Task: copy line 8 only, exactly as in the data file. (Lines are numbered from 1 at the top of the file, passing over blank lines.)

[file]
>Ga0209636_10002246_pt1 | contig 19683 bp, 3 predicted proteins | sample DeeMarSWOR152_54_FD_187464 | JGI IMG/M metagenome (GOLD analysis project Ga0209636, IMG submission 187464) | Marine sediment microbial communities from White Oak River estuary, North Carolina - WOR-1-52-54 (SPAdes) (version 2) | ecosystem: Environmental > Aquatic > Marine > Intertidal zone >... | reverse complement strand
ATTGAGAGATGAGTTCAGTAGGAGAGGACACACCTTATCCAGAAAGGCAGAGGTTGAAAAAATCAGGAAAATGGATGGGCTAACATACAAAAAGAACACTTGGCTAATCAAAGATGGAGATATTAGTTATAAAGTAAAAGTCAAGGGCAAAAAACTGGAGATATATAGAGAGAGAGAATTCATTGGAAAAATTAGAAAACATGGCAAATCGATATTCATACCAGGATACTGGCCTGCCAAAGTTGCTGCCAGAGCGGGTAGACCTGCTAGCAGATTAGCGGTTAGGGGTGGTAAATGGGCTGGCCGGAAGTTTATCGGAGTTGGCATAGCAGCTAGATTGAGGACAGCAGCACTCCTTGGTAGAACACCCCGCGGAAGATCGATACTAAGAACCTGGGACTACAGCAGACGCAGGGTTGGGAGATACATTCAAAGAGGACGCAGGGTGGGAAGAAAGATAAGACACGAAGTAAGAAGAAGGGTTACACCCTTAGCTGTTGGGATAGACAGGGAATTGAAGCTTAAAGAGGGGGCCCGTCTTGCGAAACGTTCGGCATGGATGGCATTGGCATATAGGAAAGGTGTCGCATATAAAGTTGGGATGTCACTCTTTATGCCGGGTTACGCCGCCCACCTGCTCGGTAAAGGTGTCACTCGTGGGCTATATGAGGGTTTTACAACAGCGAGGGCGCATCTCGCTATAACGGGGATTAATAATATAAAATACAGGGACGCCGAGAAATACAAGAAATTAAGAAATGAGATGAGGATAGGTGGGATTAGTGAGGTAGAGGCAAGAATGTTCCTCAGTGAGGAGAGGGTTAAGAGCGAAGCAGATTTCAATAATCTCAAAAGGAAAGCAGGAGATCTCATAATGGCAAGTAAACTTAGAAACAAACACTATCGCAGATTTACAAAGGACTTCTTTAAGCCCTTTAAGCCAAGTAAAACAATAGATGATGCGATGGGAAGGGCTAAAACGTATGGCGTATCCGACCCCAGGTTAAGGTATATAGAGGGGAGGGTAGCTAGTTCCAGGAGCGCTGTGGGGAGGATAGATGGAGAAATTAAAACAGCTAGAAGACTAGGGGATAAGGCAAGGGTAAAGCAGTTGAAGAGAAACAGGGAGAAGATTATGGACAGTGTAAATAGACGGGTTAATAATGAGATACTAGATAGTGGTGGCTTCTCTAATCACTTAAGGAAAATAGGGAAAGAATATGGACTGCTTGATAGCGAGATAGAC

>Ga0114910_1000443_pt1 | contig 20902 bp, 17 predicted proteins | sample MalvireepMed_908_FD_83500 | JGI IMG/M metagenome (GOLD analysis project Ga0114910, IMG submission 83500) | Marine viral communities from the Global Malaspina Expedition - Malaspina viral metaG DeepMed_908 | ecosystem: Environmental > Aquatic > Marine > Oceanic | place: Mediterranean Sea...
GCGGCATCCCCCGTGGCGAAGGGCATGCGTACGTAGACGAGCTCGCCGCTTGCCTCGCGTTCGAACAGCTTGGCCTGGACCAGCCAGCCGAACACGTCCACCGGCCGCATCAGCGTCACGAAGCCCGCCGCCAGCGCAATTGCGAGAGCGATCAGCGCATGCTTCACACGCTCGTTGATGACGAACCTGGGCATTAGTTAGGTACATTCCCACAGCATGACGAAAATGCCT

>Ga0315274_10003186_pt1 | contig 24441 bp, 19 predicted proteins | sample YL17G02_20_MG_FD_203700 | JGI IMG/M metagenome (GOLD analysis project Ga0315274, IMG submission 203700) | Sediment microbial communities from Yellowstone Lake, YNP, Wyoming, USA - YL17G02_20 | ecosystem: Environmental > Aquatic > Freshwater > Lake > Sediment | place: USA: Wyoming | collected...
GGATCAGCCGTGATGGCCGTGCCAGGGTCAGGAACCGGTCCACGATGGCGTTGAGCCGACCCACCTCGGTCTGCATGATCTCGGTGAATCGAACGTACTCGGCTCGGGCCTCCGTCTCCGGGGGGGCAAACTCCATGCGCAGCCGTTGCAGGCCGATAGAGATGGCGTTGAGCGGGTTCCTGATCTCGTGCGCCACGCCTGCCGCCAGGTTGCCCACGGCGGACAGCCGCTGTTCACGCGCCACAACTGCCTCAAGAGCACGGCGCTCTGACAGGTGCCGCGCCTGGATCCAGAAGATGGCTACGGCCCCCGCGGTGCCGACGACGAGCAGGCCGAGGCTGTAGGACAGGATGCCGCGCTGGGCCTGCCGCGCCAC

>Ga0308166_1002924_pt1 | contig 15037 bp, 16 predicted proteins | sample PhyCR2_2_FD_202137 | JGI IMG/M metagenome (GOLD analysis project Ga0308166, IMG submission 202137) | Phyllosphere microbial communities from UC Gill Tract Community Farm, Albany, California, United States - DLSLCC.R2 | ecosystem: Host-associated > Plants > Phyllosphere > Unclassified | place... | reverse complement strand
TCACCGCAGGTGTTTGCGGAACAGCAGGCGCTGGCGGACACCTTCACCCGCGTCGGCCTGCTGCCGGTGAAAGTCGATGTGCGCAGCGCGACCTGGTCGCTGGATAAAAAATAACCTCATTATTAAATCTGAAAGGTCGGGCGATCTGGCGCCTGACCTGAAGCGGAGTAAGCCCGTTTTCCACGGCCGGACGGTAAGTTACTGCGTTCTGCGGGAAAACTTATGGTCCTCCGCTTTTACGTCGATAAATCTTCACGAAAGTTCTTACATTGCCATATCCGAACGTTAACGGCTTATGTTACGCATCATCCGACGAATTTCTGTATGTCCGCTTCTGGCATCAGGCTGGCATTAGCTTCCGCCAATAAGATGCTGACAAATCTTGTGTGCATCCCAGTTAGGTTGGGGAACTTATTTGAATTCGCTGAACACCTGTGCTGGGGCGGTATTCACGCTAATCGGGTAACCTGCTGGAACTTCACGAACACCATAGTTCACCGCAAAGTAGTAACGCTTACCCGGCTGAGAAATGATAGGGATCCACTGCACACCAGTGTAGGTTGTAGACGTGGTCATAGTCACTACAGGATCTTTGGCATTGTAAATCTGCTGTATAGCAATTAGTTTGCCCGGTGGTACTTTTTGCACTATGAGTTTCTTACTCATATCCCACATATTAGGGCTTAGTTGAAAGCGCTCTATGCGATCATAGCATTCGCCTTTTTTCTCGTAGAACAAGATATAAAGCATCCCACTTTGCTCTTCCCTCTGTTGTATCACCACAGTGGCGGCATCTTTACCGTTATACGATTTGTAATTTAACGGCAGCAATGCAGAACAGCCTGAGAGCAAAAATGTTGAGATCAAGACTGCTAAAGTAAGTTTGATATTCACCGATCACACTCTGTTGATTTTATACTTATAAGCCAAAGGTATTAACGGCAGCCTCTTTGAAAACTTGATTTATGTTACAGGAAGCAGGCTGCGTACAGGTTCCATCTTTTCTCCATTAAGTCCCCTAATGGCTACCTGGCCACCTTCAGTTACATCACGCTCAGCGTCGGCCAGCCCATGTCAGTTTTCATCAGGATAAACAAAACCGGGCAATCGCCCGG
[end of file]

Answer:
TCACCGCAGGTGTTTGCGGAACAGCAGGCGCTGGCGGACACCTTCACCCGCGTCGGCCTGCTGCCGGTGAAAGTCGATGTGCGCAGCGCGACCTGGTCGCTGGATAAAAAATAACCTCATTATTAAATCTGAAAGGTCGGGCGATCTGGCGCCTGACCTGAAGCGGAGTAAGCCCGTTTTCCACGGCCGGACGGTAAGTTACTGCGTTCTGCGGGAAAACTTATGGTCCTCCGCTTTTACGTCGATAAATCTTCACGAAAGTTCTTACATTGCCATATCCGAACGTTAACGGCTTATGTTACGCATCATCCGACGAATTTCTGTATGTCCGCTTCTGGCATCAGGCTGGCATTAGCTTCCGCCAATAAGATGCTGACAAATCTTGTGTGCATCCCAGTTAGGTTGGGGAACTTATTTGAATTCGCTGAACACCTGTGCTGGGGCGGTATTCACGCTAATCGGGTAACCTGCTGGAACTTCACGAACACCATAGTTCACCGCAAAGTAGTAACGCTTACCCGGCTGAGAAATGATAGGGATCCACTGCACACCAGTGTAGGTTGTAGACGTGGTCATAGTCACTACAGGATCTTTGGCATTGTAAATCTGCTGTATAGCAATTAGTTTGCCCGGTGGTACTTTTTGCACTATGAGTTTCTTACTCATATCCCACATATTAGGGCTTAGTTGAAAGCGCTCTATGCGATCATAGCATTCGCCTTTTTTCTCGTAGAACAAGATATAAAGCATCCCACTTTGCTCTTCCCTCTGTTGTATCACCACAGTGGCGGCATCTTTACCGTTATACGATTTGTAATTTAACGGCAGCAATGCAGAACAGCCTGAGAGCAAAAATGTTGAGATCAAGACTGCTAAAGTAAGTTTGATATTCACCGATCACACTCTGTTGATTTTATACTTATAAGCCAAAGGTATTAACGGCAGCCTCTTTGAAAACTTGATTTATGTTACAGGAAGCAGGCTGCGTACAGGTTCCATCTTTTCTCCATTAAGTCCCCTAATGGCTACCTGGCCACCTTCAGTTACATCACGCTCAGCGTCGGCCAGCCCATGTCAGTTTTCATCAGGATAAACAAAACCGGGCAATCGCCCGG